Montenegro Surrenders to Austria-Hungary
Montenegrin Army, 40,000
Austrian Army, 60,000
Montenegro, the poorest kingdom in the Balkans, had declared war against Austria on August 7, 1914, and her little Army of 40,000 men had rendered effective aid to their kinsmen in Serbia from the beginning of hostilities. Montenegrin artillery on Mt. Lovcen, had shelled the port of Cattaro and other Austrian towns along the Adriatic Sea in August, 1914, and the infantry occupied Scutari.
When the Serbians were making their victorious assault on Shabatz, and the Austrians were stampeding across the Drina, the Montenegrins attacked the Austrian Army on the frontier, compelling their retirement. The Montenegrin Army, commanded by General Yukovitch, then advanced into Bosnia and at Bilek, on September 2, 1914, won a signal victory over the Austrians, taking many prisoners. A week later the Austrians met defeat at Foca.
The Serbians then sent an army into Bosnia to unite with the Montenegrins in an advance on Sarajevo, but the Austrians were now in such strong force that both the Montenegrins and Serbians withdrew from Bosnia. The Montenegrins continued to assist the Serbians through the campaigns of 1915, supporting the left flank of the Serbians' position, and holding the lines around Fotcha and on the Lim River.
After Serbia had been crushed, in the fall of 1915, Austria began to lay her plans to eliminate Montenegro. At this time a huge Austrian Army guarded the frontier, while King Nicholas's forces had dwindled to 40,000 effective men. Despite these inequalities, the Montenegrins were able to smash an Austrian Army at Bielo, in the closing days of 1915, driving the enemy back as far as Ivania.
Montenegrins Surrender to Austrians
The main Austro-Hungarian Armies were assembled on January 6, 1916 for a general offensive against Montenegro on two fronts, General Koevess directing the movements. While the Eastern frontier of Montenegro, along the line of the Tara, Lim and Ibar Rivers, was being shelled by the great Austrian howitzers, the warships in the Gulf of Cattaro on the Western front began a violent bombardment of Mt. Lovcen, lasting four days. The Austrian Infantry then swarmed up the mountain slope and seized Lovcen, driving out the small Montenegrin garrison defending the town.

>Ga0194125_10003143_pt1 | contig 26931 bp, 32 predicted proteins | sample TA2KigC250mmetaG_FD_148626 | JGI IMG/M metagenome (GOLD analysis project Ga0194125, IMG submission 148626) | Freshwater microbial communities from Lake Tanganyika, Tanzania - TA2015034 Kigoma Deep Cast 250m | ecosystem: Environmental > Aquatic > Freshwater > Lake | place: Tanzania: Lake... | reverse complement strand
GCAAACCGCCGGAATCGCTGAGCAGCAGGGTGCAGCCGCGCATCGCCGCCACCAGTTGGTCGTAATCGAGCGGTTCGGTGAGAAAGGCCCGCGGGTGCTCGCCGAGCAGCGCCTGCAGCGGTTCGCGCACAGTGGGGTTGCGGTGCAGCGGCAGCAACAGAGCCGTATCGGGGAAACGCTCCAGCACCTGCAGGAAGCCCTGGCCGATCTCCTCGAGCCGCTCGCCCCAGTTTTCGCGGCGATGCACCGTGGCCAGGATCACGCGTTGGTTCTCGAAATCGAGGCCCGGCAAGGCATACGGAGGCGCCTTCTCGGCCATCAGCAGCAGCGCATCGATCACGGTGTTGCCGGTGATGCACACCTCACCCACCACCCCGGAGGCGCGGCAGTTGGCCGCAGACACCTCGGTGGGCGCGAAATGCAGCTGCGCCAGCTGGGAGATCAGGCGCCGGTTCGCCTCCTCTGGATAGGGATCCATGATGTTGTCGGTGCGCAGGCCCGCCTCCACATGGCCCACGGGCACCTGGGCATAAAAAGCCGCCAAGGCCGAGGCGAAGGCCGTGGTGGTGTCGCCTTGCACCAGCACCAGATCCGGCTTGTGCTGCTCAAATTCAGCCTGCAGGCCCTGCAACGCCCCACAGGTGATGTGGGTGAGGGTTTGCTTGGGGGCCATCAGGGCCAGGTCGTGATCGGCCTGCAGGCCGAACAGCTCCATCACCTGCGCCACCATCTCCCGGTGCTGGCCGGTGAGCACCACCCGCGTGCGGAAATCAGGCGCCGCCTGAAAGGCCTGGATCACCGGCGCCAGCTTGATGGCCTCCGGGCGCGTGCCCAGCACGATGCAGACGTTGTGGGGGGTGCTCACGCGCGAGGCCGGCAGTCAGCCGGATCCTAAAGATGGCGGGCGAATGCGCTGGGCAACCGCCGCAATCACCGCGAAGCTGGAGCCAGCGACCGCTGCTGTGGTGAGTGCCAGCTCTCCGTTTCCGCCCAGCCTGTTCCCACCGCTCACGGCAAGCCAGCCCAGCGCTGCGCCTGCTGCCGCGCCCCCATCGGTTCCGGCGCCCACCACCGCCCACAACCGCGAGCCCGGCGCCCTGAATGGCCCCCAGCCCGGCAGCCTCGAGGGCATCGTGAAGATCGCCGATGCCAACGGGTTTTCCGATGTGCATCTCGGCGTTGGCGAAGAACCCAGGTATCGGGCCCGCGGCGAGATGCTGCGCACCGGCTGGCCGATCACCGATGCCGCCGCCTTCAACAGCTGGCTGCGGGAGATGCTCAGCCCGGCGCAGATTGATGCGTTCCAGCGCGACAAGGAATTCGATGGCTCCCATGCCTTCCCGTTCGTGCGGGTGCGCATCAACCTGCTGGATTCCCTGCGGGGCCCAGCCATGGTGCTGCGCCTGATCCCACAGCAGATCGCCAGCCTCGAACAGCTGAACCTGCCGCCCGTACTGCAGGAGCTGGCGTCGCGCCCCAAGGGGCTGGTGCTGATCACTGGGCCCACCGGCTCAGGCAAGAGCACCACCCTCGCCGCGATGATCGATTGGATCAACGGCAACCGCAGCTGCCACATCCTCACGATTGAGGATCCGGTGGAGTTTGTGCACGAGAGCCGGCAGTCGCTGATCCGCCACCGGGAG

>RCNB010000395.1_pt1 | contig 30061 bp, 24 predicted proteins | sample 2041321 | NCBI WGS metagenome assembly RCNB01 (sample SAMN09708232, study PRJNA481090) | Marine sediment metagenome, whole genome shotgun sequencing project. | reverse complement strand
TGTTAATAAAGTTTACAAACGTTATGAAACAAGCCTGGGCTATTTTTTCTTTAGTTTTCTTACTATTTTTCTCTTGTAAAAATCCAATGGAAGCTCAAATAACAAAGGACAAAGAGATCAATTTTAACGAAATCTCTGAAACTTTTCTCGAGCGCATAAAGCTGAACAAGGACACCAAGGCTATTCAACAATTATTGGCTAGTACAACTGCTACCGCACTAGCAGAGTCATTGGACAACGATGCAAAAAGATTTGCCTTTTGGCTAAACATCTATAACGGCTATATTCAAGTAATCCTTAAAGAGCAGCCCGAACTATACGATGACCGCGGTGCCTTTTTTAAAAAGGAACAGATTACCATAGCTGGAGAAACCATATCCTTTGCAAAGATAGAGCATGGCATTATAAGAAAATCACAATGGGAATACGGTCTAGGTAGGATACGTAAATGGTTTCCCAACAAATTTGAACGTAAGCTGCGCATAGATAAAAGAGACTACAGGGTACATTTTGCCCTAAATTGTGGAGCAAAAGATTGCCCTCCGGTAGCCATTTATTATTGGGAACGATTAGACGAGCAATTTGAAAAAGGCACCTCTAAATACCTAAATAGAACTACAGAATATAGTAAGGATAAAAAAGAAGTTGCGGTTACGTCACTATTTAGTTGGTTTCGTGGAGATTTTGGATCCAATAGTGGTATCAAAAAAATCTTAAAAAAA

The Montenegrins had long since expended all their ammunition and they were short of food as well. Moreover, their resistance had been weakened by the knowledge that Premier Minskovitch, a secret friend to Austria, had been negotiating for their surrender. With their stronghold, Lovcen, in the hands of the enemy, the Montenegrins were forced to abandon their capital, Cettinje, on January 13, 1916.
Many of the Montenegrin soldiers laid down their arms, but a greater number escaped to Albania, uniting with the Serbians. The Austrians occupied Scutari on January 23, 1916 and San Giovanni di Medua two days later. The conquest of Montenegro was now complete.
King Nicholas, meanwhile, had sued for peace, and it was unjustly alleged that he and his German wife had long intrigued with the Austrian diplomats. These rumors ceased, however, when it became known that King Nicholas had refused the terms of peace offered by Austria and remained with his two sons at the head of his troops, prepared to organize a final defense and take part in the retreat of his unconquered army. On January 23, 1916, King Nicholas arrived in Rome at the court of his son-in-law, King Victor Emmanuel of Italy, and from thence he journeyed to Lyons, France, where the capital of Montenegro was temporarily established by courtesy of the French Government.
Faced with Russia, Austria–Hungary could spare only one-third of its army to attack Serbia. After suffering heavy losses, the Austrians briefly occupied the Serbian capital, Belgrade. A Serbian counterattack in the battle of Kolubara, however, succeeded in driving them from the country by the end of 1914. For the first ten months of 1915, Austria–Hungary used most of its military reserves to fight Italy. German and Austro-Hungarian diplomats, however, scored a coup by persuading Bulgaria to join in attacking Serbia. The Austro-Hungarian provinces of Slovenia, Croatia and Bosnia provided troops for Austria–Hungary, invading Serbia as well as fighting Russia and Italy. Montenegro allied itself with Serbia.